London, UK [Renewable Energy World Magazine] How do most people in developed economies perceive the impact of clean energy in their daily lives? In most cases, unfortunately, as an abstract concept. That is because the process of power generation is sufficiently far removed from how and where it is consumed as to be invisible to the end user.
A householder in a Western capital flicks the switch and the light goes on. Was the supply that met that demand the product of wind or PV, a fossil-based plant or a nuclear installation?
The response of that particular householder at that exact moment would very likely be ‘who knows?’ And, to be brutally frank, many would add, ‘who cares?’ Renewables are more visible as a wind farm on the edge of town, an issue on the TV news bulletin or, just possibly, a green tariff option on the utility bill.
It’s quite probable, however, that our homeowner is also a driver, who often steps outside to his or her car and realises that it needs refuelling to make the journey to work. Imagine that, instead of heading for the petrol pump our driver heads for the charging point, connects up an electric vehicle and applies the appropriate charge. Is he or she now part of the renewable energy economy, the clean energy economy, the green economy, or all the above?
That’s a slightly more difficult question. It depends, among other things, on how the power used to top-up the car was generated and on the materials and manufacturing processes used to make the car itself.
Encouragingly, as the infrastructure needed to support electric vehicles gathers pace, the link between the cars and the wider renewable energy sector appears to be strengthening. A sophisticated electric mobility infrastructure could, for example, help balance demand in a way that could make renewable generation more efficient and economic.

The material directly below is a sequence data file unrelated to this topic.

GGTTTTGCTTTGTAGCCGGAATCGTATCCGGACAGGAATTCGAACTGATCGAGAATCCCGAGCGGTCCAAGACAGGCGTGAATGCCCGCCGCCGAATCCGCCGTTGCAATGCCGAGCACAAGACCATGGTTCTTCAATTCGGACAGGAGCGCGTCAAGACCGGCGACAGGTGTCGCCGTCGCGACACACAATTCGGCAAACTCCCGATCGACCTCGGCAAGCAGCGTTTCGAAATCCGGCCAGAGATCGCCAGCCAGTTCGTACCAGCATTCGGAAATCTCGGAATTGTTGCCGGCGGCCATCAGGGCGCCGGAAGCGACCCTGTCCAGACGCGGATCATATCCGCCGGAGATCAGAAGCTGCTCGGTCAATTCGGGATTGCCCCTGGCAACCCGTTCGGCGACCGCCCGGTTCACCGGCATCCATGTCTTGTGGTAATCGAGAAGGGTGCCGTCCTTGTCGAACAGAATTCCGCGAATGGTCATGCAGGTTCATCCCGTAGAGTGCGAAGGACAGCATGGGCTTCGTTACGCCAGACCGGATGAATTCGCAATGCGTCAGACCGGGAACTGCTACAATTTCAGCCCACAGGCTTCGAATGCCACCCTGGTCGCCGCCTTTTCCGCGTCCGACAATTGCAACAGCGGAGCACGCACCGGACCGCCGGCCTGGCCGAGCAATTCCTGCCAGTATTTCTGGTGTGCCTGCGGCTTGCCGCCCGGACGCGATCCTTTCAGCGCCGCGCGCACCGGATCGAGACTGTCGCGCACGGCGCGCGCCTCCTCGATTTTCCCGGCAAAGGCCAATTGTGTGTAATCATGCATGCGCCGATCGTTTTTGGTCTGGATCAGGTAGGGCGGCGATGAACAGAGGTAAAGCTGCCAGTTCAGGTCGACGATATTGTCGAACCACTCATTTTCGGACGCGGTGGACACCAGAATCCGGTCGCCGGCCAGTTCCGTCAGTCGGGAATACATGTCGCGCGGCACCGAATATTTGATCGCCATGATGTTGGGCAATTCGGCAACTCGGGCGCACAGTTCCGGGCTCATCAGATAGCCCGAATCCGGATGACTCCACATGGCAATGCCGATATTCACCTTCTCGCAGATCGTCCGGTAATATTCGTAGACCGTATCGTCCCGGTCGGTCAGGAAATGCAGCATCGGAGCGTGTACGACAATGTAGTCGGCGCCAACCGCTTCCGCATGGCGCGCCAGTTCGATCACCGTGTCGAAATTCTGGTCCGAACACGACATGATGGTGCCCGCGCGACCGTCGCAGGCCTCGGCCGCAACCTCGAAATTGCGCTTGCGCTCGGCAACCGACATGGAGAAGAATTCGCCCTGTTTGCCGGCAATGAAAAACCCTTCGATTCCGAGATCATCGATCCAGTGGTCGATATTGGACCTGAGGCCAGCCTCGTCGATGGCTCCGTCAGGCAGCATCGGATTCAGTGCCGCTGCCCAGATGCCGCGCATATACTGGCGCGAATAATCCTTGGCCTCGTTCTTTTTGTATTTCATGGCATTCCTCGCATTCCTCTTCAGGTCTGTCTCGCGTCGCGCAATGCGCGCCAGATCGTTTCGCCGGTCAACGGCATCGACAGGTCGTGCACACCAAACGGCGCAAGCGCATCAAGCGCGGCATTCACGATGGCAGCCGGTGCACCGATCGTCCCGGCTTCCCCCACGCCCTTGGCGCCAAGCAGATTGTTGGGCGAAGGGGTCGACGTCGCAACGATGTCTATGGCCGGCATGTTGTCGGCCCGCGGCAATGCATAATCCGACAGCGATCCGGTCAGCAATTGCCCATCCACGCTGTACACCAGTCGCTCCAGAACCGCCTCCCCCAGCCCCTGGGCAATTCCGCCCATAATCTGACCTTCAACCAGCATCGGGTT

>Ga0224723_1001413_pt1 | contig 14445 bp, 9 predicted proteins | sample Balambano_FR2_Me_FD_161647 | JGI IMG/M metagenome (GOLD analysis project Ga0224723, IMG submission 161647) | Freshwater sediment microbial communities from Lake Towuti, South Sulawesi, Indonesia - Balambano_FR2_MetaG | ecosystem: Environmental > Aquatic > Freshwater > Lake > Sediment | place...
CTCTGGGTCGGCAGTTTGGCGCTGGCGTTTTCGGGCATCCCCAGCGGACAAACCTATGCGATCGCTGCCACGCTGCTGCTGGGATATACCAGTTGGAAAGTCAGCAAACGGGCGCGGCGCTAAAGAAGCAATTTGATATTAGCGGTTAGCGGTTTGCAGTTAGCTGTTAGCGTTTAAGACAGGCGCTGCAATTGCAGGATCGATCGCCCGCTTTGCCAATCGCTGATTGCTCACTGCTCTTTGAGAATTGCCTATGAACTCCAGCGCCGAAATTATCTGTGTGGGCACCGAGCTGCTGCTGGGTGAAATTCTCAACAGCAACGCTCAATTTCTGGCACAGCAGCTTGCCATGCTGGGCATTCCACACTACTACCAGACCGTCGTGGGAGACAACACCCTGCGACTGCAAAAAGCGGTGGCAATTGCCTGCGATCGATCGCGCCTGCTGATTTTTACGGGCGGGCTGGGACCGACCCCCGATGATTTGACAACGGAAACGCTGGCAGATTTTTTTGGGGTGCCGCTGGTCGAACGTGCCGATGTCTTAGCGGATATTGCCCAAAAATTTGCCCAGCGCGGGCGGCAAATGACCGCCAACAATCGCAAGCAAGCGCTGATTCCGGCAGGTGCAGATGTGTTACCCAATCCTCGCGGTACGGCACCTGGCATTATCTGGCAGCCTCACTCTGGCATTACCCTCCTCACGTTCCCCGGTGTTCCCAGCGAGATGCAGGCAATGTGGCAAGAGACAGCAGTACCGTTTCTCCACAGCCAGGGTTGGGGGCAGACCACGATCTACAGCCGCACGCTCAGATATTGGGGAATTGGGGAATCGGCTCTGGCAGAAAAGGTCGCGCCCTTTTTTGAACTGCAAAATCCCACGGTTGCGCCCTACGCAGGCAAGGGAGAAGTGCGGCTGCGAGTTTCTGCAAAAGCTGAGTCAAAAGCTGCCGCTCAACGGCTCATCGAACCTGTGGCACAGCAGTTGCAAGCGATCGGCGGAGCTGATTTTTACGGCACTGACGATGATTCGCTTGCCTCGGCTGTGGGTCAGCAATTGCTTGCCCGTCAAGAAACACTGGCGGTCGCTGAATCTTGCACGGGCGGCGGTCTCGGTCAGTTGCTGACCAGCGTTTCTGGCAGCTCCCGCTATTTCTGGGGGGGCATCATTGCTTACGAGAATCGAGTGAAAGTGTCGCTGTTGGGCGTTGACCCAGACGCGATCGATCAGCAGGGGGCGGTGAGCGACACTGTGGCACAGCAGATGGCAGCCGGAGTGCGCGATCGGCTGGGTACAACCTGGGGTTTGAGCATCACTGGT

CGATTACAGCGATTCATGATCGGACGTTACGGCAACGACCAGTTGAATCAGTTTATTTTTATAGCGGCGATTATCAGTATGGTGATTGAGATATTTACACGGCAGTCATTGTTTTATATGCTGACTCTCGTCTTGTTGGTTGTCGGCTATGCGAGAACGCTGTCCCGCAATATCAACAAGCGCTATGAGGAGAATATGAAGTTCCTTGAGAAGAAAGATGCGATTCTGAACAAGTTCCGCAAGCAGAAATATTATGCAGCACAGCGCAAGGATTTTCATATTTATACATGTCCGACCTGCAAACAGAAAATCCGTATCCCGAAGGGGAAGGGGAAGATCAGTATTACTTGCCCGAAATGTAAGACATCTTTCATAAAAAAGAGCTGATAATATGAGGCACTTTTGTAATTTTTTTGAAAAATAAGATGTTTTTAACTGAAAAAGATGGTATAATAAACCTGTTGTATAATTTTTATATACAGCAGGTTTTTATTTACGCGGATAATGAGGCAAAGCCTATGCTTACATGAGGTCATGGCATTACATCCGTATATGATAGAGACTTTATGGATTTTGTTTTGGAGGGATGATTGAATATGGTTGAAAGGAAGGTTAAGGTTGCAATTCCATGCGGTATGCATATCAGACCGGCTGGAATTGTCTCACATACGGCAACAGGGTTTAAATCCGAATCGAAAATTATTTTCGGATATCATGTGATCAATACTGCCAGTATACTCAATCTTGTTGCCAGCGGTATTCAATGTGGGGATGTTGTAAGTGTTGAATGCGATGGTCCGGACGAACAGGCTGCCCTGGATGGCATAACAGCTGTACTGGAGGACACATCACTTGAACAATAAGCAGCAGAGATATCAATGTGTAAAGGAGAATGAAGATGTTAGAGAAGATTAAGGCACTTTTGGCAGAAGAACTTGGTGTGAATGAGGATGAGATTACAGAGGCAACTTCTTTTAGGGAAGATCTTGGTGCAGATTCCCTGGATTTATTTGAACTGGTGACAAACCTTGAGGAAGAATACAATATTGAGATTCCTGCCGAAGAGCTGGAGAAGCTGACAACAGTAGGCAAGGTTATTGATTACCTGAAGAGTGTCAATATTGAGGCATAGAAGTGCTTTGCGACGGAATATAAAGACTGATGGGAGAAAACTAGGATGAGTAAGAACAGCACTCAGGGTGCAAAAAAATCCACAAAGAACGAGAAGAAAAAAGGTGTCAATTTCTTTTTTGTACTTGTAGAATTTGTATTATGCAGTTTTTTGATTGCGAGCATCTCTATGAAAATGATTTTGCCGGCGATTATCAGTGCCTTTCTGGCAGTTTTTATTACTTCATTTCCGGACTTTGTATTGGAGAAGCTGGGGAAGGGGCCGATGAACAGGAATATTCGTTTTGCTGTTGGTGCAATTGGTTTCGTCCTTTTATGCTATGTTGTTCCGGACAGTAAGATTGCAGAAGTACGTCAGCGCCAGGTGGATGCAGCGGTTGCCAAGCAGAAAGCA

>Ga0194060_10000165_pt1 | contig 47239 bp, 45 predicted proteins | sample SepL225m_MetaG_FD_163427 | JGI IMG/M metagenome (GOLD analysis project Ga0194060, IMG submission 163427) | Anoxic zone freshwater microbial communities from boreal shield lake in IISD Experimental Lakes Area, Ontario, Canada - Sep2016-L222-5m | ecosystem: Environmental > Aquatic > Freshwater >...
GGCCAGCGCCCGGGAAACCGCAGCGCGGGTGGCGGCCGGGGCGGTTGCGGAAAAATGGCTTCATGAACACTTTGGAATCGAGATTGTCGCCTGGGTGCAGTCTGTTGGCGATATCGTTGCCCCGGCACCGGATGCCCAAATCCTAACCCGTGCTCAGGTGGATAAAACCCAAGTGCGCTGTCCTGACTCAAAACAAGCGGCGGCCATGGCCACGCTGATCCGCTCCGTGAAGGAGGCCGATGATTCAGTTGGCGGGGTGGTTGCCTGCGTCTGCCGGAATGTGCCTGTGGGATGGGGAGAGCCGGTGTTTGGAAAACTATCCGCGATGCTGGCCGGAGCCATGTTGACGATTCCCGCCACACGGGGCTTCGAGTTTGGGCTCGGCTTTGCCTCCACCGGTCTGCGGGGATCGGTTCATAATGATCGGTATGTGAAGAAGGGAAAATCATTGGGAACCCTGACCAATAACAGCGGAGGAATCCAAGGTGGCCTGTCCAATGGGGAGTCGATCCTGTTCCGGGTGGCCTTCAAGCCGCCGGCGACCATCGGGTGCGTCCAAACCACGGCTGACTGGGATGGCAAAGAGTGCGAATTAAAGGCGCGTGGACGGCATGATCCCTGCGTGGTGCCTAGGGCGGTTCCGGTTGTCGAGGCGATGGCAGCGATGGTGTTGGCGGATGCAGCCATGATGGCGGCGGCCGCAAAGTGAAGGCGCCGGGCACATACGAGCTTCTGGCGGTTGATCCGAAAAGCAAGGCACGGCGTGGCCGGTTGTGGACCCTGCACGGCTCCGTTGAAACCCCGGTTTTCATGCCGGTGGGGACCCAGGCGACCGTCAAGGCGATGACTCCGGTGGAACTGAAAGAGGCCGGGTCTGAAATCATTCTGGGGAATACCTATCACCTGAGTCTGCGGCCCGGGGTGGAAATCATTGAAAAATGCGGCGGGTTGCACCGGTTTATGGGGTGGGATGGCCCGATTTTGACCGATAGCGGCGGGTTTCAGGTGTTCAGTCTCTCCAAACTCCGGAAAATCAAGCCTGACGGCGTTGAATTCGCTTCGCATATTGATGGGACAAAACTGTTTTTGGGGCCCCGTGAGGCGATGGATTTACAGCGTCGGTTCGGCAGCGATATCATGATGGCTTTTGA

There is also, however, surely a wider symbolic significance. The cars we drive are an intimate and highly visible element of our daily lives. To see them shift from fossil fuelled to electric (or indeed any alternative propulsion technology) puts the clean energy economy literally on our doorsteps.
Even Porsche, for many associated with the most testosterone-fuelled end of the automotive sector, has ambitions to be a part of this revolution (albeit at a distinctly unreconstructed, eye-watering Porsche price tag).
When many of the western world’s motorists are happily driving around in electric vehicles – and more than that, see those cars as highly desirable consumer products – then they really will be plugged into the new energy economy, just as many of us now feel ourselves intimately connected with the oil economy and its regular price spikes and supply scares.
This is an area of development that those of us who care about the emergence of a renewables-led energy sector should welcome.
Chief Editor, Renewable Energy World
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